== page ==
A total addressable market, or TAM is the available market for a product or service. That is a metric usually leveraged by startups to understand the business potential of an industry. Typically, a large addressable market is appealing to venture capitalists willing to back startups with extensive growth potential.
TAM, SAM, and SOM in a nutshell
When launching or running a business, at the question “who’s your target?” it often happens to hear answers like “everyone can use my product or service.”
This implies a complete misunderstanding of the market.
This can be not good for several reasons.
First, it might make it harder to prioritize and focus on a few key partners who might help the business snowball and scale.
For instance, when PayPal launched, as pointed out by Reed Hoffman in Blitzscaling the company had to shift its focus four times in a short period.
When they identified their power users on eBay, they focused on and prioritized that niche market.
Thus, PayPal first dominated that niche and then moved forward.
Second, if you need external resources, such as lending and financing, being able to present the total addressable market (TAM) is a crucial element to make the value proposition for those investing in your business compelling enough.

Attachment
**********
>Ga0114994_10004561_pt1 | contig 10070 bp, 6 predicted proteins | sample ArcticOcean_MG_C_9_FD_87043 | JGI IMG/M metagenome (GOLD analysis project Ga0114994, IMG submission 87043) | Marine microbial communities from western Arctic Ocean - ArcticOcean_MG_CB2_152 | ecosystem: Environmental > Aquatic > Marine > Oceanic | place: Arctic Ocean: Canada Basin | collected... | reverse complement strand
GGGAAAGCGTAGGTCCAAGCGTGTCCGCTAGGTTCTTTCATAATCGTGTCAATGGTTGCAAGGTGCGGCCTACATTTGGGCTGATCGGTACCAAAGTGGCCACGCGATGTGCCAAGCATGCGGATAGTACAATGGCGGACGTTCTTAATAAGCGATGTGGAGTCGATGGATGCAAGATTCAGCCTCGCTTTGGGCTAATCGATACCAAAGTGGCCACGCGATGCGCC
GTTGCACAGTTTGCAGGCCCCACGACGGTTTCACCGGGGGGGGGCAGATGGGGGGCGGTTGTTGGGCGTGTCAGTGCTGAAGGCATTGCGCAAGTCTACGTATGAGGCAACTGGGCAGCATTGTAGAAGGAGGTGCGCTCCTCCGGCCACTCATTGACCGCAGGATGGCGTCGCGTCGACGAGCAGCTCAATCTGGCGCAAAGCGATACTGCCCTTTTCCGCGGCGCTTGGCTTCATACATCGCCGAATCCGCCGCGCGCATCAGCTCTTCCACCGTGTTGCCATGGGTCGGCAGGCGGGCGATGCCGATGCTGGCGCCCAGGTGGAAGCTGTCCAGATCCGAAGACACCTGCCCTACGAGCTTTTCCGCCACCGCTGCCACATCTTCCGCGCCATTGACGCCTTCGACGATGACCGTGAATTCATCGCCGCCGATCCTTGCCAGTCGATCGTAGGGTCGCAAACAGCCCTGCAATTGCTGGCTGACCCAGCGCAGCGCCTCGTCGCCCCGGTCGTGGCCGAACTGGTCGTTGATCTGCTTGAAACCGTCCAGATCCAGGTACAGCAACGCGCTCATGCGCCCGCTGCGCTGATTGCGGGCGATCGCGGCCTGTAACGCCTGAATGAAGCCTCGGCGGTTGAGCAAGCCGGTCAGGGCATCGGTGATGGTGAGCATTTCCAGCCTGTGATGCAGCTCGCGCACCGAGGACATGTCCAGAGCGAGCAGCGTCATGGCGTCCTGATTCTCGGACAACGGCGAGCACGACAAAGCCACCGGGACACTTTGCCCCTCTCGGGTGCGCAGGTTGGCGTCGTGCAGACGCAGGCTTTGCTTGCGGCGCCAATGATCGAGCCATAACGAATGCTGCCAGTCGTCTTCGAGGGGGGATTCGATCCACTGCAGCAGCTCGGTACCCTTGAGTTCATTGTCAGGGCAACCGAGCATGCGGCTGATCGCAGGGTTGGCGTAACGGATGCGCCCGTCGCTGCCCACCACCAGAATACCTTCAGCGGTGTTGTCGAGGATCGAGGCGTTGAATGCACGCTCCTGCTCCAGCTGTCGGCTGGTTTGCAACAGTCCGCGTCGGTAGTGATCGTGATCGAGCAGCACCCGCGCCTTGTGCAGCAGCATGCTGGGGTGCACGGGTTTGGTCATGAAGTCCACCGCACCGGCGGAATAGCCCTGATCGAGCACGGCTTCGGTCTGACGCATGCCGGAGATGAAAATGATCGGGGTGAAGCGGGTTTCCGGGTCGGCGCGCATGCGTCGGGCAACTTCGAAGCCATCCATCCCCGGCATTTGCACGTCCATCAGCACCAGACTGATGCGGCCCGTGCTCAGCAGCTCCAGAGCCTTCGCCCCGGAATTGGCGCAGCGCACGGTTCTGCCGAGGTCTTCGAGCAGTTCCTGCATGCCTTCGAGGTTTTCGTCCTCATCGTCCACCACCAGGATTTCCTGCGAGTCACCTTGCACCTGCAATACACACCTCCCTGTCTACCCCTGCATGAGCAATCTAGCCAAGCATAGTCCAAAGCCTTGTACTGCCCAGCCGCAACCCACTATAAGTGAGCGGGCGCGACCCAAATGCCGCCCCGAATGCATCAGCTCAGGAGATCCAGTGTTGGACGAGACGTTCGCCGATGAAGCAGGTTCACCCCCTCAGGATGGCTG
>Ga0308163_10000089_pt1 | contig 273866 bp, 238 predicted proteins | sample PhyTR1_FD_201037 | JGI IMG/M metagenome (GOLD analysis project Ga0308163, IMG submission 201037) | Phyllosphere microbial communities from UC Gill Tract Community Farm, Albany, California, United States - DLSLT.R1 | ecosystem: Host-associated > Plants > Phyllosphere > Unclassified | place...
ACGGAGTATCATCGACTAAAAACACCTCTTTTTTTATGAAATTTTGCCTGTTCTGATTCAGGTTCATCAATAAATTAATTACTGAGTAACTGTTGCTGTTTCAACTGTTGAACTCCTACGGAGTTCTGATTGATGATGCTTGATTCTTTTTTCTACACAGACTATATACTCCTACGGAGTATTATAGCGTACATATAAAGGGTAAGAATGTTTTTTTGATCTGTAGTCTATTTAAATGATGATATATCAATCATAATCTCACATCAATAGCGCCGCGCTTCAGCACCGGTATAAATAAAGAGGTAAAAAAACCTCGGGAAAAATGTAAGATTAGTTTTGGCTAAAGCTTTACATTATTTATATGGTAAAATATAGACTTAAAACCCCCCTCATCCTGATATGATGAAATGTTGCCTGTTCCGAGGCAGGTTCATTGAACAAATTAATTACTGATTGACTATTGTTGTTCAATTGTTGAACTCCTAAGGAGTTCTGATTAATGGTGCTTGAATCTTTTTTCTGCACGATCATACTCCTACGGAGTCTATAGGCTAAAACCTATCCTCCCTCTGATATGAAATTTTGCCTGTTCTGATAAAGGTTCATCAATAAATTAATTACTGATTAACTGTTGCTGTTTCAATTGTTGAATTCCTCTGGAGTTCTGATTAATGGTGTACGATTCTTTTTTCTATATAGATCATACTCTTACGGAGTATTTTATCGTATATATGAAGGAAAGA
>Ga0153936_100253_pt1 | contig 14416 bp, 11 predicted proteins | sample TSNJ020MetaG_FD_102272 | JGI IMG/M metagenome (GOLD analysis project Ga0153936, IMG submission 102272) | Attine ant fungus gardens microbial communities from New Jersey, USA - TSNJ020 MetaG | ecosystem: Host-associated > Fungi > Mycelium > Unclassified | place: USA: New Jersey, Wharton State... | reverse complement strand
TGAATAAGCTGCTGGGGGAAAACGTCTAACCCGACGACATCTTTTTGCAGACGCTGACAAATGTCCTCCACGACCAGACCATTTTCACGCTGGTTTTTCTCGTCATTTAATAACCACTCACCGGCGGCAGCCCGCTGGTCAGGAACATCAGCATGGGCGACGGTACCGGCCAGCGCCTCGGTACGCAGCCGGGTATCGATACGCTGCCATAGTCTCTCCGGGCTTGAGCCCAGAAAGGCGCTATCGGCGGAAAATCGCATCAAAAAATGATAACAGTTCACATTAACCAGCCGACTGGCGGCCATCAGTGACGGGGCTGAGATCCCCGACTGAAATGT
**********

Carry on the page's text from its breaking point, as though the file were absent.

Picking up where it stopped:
For that matter, a few crucial questions, such as who needs your service, how much can I charge for it, and what players are already in that market helps to find a few elements to compute the TAM.
To evaluate a business opportunity, you need to look into three metrics:
- TAM or total addressable market
- SAM or serviceable addressable market
- SOM or serviceable obtainable market
Let’s start with a practical and straightforward example. Imagine the scenario you’re opening a barbershop in Rome.
Now your TAM might be any man in the world with a beard. However, of those, how many can you reach and service?
It would also be great to say that your total serviceable addressable market is those men’s beards.
However, this is not realistic.
Instead, to be realistic, you might start from the neighborhood where your barbershop will be located.
This means that in a population of a hypothetical thousand people in the neighborhood, only 50% are men, and of those men, only 50% have a beard.